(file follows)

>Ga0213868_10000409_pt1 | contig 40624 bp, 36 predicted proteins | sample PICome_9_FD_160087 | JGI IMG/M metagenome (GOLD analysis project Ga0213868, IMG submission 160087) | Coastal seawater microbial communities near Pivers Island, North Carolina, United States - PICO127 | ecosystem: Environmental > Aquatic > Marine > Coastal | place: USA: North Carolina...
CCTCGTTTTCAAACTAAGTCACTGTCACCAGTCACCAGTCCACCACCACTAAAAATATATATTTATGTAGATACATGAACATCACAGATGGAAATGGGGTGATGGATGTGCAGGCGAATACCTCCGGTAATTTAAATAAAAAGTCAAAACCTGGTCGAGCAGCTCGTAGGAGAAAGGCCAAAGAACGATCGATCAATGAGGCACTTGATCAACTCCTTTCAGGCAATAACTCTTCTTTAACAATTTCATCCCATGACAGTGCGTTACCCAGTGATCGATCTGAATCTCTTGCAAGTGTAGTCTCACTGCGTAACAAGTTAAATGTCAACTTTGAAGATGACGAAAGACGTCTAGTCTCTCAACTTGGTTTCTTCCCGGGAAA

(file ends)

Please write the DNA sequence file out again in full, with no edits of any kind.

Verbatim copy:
>Ga0213868_10000409_pt1 | contig 40624 bp, 36 predicted proteins | sample PICome_9_FD_160087 | JGI IMG/M metagenome (GOLD analysis project Ga0213868, IMG submission 160087) | Coastal seawater microbial communities near Pivers Island, North Carolina, United States - PICO127 | ecosystem: Environmental > Aquatic > Marine > Coastal | place: USA: North Carolina...
CCTCGTTTTCAAACTAAGTCACTGTCACCAGTCACCAGTCCACCACCACTAAAAATATATATTTATGTAGATACATGAACATCACAGATGGAAATGGGGTGATGGATGTGCAGGCGAATACCTCCGGTAATTTAAATAAAAAGTCAAAACCTGGTCGAGCAGCTCGTAGGAGAAAGGCCAAAGAACGATCGATCAATGAGGCACTTGATCAACTCCTTTCAGGCAATAACTCTTCTTTAACAATTTCATCCCATGACAGTGCGTTACCCAGTGATCGATCTGAATCTCTTGCAAGTGTAGTCTCACTGCGTAACAAGTTAAATGTCAACTTTGAAGATGACGAAAGACGTCTAGTCTCTCAACTTGGTTTCTTCCCGGGAAA